Oxford May Music – Day 4
The festival that celebrates science and the arts, founded and directed by violinist Jack Liebeck and particle physicist Professor Brian Foster.
Concert 6 – Salieca Piano Trio
Dvořák Piano Trio No. 2 in G minor, Op. 26
Ravel Piano Trio in A minor
Salieca Piano Trio
Amandine Savary piano, Jack Liebeck violin, Thomas Carroll cello.
Our resident ensemble introduce the final day of the Festival with Dvořák, followed by one of the most striking trios ever written, that of Ravel – a favourite at Oxford May Music.
The Immune System – How to be the Perfect Host
Professor Paul Klenerman, FRS, University of Oxford
The recent pandemic has revealed the fragile balance between humans and the microbes that surround us. Key to setting this balance is the immune system and the ability of that system to lay down memories. Although such immunity is typically highly effective, pathogens have also evolved with us to explore and exploit loopholes, allowing them to escape host control. In this talk we will look at the basic building blocks of effective immune responses, how microbes, especially viruses, can set up persistent infections in individuals or across communities – and what we can do about it.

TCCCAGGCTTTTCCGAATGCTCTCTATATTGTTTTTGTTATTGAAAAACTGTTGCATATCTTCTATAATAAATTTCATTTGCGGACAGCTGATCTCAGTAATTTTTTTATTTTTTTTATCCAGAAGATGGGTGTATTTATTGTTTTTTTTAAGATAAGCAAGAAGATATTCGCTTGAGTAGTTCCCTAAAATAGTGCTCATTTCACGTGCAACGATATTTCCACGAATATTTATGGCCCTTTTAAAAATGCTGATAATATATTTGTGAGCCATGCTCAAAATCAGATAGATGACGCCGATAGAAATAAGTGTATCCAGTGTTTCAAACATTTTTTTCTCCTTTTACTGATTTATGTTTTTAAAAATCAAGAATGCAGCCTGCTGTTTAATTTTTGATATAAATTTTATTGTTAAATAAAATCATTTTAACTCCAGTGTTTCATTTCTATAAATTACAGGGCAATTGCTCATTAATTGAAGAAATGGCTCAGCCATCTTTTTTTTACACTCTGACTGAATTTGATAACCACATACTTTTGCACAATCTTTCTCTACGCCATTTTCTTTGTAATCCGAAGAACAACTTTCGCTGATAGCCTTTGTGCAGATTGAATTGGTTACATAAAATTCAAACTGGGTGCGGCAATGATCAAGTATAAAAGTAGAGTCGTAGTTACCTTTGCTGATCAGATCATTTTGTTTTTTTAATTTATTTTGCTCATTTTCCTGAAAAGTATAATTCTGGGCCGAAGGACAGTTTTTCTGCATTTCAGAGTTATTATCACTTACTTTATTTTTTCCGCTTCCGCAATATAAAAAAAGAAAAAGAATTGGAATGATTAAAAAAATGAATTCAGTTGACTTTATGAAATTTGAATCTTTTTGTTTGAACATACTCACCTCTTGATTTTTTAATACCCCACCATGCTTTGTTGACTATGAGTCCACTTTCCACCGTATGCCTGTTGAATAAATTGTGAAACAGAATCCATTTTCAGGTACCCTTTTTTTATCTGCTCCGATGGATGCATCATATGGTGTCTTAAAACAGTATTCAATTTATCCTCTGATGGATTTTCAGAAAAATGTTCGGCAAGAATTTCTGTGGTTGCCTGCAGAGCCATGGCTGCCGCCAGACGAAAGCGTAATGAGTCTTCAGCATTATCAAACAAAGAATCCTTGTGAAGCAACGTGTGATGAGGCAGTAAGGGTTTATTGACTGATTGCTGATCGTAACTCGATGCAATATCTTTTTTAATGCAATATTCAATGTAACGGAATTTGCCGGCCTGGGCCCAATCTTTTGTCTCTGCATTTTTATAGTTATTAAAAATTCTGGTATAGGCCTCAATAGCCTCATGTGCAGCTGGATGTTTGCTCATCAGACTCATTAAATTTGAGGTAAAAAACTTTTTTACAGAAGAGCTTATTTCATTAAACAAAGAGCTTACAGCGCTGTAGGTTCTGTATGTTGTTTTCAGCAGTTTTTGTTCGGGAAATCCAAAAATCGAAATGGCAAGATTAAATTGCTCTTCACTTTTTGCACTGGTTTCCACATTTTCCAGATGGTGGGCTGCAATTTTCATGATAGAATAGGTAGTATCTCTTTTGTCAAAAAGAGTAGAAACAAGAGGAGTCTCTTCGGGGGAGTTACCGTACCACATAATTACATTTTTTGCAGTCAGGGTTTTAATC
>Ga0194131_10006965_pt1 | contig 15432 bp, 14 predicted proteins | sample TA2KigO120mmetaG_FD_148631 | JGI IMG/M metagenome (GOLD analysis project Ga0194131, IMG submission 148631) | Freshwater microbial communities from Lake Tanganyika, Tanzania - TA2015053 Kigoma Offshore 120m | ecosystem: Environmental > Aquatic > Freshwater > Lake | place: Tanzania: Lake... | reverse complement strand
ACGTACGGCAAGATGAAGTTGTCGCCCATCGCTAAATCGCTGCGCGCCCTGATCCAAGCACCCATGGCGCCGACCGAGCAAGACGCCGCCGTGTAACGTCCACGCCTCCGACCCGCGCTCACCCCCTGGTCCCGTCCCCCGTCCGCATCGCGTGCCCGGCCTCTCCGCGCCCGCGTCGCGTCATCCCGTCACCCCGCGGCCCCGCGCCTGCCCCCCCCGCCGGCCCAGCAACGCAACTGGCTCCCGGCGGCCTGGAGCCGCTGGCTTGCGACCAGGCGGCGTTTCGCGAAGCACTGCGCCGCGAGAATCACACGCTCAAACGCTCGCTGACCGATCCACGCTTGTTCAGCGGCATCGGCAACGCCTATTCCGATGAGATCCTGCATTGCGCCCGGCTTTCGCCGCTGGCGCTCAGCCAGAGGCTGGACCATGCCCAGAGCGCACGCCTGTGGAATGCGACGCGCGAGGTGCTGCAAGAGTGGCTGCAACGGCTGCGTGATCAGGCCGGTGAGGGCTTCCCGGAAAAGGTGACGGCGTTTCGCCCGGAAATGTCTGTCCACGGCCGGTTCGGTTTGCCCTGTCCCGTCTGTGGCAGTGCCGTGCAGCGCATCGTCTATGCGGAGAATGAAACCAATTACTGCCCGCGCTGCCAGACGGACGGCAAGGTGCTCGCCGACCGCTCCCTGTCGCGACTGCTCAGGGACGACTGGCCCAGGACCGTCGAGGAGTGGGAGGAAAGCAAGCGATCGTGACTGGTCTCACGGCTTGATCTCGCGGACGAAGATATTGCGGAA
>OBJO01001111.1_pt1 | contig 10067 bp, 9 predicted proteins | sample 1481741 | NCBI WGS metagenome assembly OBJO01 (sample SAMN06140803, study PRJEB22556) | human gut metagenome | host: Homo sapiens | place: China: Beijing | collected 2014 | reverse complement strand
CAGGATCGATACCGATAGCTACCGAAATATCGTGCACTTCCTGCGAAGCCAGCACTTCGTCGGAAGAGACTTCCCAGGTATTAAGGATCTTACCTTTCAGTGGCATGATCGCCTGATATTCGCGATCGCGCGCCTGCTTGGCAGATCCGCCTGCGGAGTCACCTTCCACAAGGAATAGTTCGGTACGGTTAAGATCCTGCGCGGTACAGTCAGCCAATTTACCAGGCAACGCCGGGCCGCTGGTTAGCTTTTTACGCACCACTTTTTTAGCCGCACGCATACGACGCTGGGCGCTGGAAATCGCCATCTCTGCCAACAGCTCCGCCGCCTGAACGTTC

Concert 7 – Festival Finale
Mozart String Quintet No. 5 in D major, K593
Beethoven Septet in E flat major, Op. 20
Jack Liebeck, violin
Benjamin Roskams, violin/viola
Simon Oswell, viola
Thomas Carroll, cello
Nicholas Korth, horn
The Festival Players
The Festival Finale combines our second new Mozart piece, the first of the two “late” string quintets, the composers last word in the genre, with an old favourite, the Beethoven Septet for strings and winds. Not a piano to be seen, except in the dynamics, but stirring stuff nonetheless to end another Festival.